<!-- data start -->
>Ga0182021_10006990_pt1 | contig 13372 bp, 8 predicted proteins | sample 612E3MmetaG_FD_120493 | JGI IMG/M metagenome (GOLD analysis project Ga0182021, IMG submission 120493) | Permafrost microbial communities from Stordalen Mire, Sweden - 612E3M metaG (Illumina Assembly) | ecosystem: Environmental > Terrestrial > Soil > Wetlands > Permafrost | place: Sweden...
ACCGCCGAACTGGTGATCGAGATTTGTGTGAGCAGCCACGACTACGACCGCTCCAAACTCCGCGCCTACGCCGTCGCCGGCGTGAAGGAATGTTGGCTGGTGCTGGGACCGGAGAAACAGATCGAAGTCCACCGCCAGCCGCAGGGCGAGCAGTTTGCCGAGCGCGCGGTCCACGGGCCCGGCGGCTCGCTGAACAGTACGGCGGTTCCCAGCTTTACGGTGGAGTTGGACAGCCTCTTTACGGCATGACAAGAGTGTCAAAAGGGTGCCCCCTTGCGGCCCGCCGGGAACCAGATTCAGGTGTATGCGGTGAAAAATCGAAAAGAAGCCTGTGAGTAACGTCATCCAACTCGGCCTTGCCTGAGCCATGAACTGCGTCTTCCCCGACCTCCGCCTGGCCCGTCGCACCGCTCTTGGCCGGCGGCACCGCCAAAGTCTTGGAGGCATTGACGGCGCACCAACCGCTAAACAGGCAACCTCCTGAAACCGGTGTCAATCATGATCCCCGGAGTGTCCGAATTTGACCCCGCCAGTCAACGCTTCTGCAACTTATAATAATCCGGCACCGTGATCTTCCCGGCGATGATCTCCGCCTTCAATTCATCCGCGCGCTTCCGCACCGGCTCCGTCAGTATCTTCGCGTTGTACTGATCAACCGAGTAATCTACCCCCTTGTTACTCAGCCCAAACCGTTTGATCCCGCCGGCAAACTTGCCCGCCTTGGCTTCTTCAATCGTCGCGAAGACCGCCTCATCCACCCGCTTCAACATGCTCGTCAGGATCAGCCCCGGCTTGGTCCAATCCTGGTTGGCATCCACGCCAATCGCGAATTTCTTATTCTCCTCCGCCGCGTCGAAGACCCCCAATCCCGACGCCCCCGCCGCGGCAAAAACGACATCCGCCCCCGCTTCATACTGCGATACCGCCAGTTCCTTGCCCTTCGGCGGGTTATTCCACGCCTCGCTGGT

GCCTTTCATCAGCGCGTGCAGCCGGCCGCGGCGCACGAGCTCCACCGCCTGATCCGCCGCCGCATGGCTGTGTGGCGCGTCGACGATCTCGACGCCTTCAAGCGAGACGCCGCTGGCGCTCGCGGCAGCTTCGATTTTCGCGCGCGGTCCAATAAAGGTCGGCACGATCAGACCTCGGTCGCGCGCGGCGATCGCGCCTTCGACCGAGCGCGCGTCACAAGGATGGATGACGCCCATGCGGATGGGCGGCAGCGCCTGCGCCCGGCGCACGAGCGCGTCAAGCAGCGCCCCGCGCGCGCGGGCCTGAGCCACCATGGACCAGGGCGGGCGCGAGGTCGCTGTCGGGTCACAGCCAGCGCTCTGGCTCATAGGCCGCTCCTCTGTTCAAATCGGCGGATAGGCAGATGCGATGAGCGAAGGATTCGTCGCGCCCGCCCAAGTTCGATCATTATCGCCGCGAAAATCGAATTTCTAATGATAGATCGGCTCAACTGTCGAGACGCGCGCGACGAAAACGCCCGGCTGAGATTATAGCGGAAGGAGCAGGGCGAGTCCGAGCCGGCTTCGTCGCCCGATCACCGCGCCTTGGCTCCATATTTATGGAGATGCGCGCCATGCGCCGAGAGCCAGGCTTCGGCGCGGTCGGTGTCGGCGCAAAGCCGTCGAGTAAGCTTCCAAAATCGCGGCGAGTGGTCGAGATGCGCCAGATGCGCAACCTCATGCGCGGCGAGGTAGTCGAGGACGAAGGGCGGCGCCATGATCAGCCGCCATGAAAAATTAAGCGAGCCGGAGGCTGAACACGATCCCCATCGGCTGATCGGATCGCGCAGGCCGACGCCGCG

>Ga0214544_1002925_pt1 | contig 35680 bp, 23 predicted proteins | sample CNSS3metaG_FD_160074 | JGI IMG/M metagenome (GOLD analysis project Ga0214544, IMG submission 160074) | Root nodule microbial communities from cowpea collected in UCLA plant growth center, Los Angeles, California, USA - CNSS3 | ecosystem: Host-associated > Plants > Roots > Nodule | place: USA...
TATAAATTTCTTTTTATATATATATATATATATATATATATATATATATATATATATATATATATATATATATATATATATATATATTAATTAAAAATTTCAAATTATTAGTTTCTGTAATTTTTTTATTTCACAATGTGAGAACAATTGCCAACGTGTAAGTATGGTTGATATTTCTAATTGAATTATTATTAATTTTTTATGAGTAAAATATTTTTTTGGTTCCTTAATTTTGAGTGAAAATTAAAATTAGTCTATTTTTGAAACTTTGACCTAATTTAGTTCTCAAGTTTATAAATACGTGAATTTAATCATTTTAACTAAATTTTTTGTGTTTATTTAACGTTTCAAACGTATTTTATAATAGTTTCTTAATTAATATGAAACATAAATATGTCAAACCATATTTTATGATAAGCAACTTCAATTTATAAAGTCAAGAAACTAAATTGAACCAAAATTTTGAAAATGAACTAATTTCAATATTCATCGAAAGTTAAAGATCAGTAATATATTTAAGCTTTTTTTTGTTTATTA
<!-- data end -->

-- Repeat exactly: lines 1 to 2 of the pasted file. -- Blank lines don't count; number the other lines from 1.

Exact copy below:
>Ga0182021_10006990_pt1 | contig 13372 bp, 8 predicted proteins | sample 612E3MmetaG_FD_120493 | JGI IMG/M metagenome (GOLD analysis project Ga0182021, IMG submission 120493) | Permafrost microbial communities from Stordalen Mire, Sweden - 612E3M metaG (Illumina Assembly) | ecosystem: Environmental > Terrestrial > Soil > Wetlands > Permafrost | place: Sweden...
ACCGCCGAACTGGTGATCGAGATTTGTGTGAGCAGCCACGACTACGACCGCTCCAAACTCCGCGCCTACGCCGTCGCCGGCGTGAAGGAATGTTGGCTGGTGCTGGGACCGGAGAAACAGATCGAAGTCCACCGCCAGCCGCAGGGCGAGCAGTTTGCCGAGCGCGCGGTCCACGGGCCCGGCGGCTCGCTGAACAGTACGGCGGTTCCCAGCTTTACGGTGGAGTTGGACAGCCTCTTTACGGCATGACAAGAGTGTCAAAAGGGTGCCCCCTTGCGGCCCGCCGGGAACCAGATTCAGGTGTATGCGGTGAAAAATCGAAAAGAAGCCTGTGAGTAACGTCATCCAACTCGGCCTTGCCTGAGCCATGAACTGCGTCTTCCCCGACCTCCGCCTGGCCCGTCGCACCGCTCTTGGCCGGCGGCACCGCCAAAGTCTTGGAGGCATTGACGGCGCACCAACCGCTAAACAGGCAACCTCCTGAAACCGGTGTCAATCATGATCCCCGGAGTGTCCGAATTTGACCCCGCCAGTCAACGCTTCTGCAACTTATAATAATCCGGCACCGTGATCTTCCCGGCGATGATCTCCGCCTTCAATTCATCCGCGCGCTTCCGCACCGGCTCCGTCAGTATCTTCGCGTTGTACTGATCAACCGAGTAATCTACCCCCTTGTTACTCAGCCCAAACCGTTTGATCCCGCCGGCAAACTTGCCCGCCTTGGCTTCTTCAATCGTCGCGAAGACCGCCTCATCCACCCGCTTCAACATGCTCGTCAGGATCAGCCCCGGCTTGGTCCAATCCTGGTTGGCATCCACGCCAATCGCGAATTTCTTATTCTCCTCCGCCGCGTCGAAGACCCCCAATCCCGACGCCCCCGCCGCGGCAAAAACGACATCCGCCCCCGCTTCATACTGCGATACCGCCAGTTCCTTGCCCTTCGGCGGGTTATTCCACGCCTCGCTGGT